Ruby Ruler™ Ambassador Jenny Haynes of Paper Sax Sten

Ruby Ruler Ambassador Papper Sax Sten

Happy Monday to everyone! Today I’m excited to introduce the newest Ruby Ruler™ Ambassador, Jenny Haynes of Papper Sax Sten! Ruby Ambassadors are designers I admire, from all over the world, and help me spread the word about my Ruby Ruler™, Ruby Minder™ quilting and embroidery tools. They demonstrate how they use them in their own work and tell us a little about their design process.

I have long admired Jenny’s beautiful work, discovering her when the Modern Quilt Guild awarded her quilts at Quiltcon 2019. Since then, I’ve watched Jenny create and teach curved piecing like the expert she is, and am so happy to have her share a bit about her process and using the Ruby Ruler™ in this interview, enjoy! (Read and learn more about past Ruby Ambassadors.)

Jenny Haynes of Papper, Sax, Sten (paper, scissors, stone in Swedish)


(picture by @schnigschnagquiltsandmore from a recent Thistles, Cogs and Caterpillar Wheels workshop with @swiss_quilt_retreat)




Blair: Where are you located Jenny?

Jenny: Sheffield, UK


Blair: Please tell us a little about your background and how you came to design quilts?

Jenny: I was born in Sweden in the early 70’s and I started sewing at an early age. Bags, quilts and everything for the home but my main interest was fashion and pattern cutting to start. The passion of making clothes and drawing patterns took me to London. I found the fashion industry harsh, killing my creativity instead of feeding it and I soon fell out of love with the fashion industry. I had a couple of years break from making. When I took it up again it was all quilts and all fuzzy warm feelings about making again. The real fire came as started to design using curves. I always prefered making it up than following someone else’s pattern. I have now been designing my own patterns, for my own use, for five years and to sell for a couple of years at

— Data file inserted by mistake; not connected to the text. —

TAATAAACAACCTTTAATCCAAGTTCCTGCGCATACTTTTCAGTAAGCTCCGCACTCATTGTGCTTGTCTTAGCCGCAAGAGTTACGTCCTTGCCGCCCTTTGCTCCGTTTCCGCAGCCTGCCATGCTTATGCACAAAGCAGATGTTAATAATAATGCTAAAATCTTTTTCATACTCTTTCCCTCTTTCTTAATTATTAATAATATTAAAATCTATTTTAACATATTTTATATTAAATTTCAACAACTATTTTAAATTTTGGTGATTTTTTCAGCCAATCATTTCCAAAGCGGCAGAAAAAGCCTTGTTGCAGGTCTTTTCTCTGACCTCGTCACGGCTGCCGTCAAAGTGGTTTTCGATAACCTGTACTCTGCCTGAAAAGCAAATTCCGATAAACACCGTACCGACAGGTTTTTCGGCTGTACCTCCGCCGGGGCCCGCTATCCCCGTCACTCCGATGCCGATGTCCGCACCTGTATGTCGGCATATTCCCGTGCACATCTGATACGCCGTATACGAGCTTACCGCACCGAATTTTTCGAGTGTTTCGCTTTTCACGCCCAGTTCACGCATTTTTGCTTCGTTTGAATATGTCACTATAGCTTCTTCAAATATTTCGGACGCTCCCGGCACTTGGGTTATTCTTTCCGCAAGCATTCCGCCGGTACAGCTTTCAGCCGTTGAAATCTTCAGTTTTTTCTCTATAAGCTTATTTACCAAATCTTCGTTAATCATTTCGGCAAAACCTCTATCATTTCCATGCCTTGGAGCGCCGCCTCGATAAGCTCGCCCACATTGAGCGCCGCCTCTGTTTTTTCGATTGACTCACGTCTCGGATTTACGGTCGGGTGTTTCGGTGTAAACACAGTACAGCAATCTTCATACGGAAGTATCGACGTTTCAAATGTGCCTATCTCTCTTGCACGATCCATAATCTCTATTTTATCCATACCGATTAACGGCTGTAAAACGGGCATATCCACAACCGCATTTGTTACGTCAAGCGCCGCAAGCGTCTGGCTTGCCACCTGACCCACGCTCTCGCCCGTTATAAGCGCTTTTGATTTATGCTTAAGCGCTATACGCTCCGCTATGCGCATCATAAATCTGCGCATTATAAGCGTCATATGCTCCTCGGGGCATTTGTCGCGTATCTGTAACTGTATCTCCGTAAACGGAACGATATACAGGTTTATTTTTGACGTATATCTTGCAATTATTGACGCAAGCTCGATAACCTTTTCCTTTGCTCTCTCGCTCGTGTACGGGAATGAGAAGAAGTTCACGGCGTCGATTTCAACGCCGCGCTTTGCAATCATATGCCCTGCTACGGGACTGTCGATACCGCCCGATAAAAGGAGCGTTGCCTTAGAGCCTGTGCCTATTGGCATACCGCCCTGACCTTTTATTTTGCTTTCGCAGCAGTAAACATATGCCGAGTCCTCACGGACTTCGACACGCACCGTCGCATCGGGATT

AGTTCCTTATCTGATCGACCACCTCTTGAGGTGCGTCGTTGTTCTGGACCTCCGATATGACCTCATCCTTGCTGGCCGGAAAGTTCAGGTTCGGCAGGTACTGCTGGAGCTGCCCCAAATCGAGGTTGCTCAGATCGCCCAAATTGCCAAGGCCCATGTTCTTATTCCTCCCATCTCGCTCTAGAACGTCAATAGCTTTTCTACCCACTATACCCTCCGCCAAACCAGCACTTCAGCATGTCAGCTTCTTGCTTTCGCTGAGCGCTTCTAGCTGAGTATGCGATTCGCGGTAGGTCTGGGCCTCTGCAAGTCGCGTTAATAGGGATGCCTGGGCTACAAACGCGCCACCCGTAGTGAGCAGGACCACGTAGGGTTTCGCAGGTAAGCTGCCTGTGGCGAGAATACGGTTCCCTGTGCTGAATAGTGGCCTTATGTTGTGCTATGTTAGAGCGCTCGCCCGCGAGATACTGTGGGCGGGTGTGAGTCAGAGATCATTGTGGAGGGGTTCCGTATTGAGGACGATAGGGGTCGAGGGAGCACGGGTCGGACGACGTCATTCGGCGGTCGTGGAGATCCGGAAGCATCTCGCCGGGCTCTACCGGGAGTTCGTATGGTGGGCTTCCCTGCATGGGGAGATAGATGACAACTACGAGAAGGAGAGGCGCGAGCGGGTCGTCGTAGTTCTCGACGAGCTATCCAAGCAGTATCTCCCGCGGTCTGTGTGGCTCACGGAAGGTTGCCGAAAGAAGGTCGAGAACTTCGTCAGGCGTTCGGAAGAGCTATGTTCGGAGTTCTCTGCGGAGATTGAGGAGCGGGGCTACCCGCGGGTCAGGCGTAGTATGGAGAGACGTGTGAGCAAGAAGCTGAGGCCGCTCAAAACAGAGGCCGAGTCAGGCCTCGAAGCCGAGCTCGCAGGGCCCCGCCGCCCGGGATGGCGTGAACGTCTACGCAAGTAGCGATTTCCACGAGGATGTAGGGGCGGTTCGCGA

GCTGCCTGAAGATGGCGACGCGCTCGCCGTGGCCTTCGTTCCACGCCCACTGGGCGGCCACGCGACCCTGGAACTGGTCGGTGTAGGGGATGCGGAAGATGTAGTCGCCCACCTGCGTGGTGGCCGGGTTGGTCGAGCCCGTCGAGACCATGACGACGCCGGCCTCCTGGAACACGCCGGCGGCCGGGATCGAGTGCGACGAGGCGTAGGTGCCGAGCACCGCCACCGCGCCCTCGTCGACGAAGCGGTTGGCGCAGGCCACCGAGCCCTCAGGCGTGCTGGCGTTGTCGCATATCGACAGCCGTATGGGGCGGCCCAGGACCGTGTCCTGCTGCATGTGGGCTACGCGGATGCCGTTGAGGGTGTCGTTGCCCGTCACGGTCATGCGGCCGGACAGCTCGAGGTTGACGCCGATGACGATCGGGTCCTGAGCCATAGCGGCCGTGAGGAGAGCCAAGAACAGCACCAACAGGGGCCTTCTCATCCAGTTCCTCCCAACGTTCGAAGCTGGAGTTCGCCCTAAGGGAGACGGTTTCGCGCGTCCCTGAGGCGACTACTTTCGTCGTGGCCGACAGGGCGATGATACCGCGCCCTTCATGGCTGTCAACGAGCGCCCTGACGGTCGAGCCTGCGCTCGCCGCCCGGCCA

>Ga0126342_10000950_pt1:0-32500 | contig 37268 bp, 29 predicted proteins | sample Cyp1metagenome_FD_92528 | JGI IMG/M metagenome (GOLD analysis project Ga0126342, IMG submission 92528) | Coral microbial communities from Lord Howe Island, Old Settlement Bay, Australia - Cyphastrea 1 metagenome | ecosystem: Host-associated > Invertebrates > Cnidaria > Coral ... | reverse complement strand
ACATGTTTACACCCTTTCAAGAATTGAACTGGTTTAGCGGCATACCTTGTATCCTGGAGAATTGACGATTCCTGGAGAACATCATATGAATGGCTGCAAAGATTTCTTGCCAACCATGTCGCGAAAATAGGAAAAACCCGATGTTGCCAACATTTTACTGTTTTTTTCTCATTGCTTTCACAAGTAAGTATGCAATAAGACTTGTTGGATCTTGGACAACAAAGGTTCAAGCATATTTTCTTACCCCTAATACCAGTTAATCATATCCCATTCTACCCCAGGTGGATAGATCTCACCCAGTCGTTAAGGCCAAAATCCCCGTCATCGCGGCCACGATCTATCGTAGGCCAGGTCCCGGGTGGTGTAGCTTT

Blair: Do you have a dedicated studio space or in your house, as space requires?

Jenny: We moved out of London to Sheffield four years ago and I’ve now got a sewing room. My favourite bit is the high table which means I can stand up and sew on my new Janome Horizon Memory Craft 9450QPC. Having design wall and having a space where I can make a mess is priceless.


Blair: How do you organize your fabric stash in your space? By color? By project? Do you have a large stash?

Jenny: I’ve not got a big stash. It’s mainly solids which I sort by make. The few prints I’ve got are sorted by colour. Except my Carolyn Friedlander, Lucy Engels, Karen Lewis and @nohatsquilts that have their own shelf space.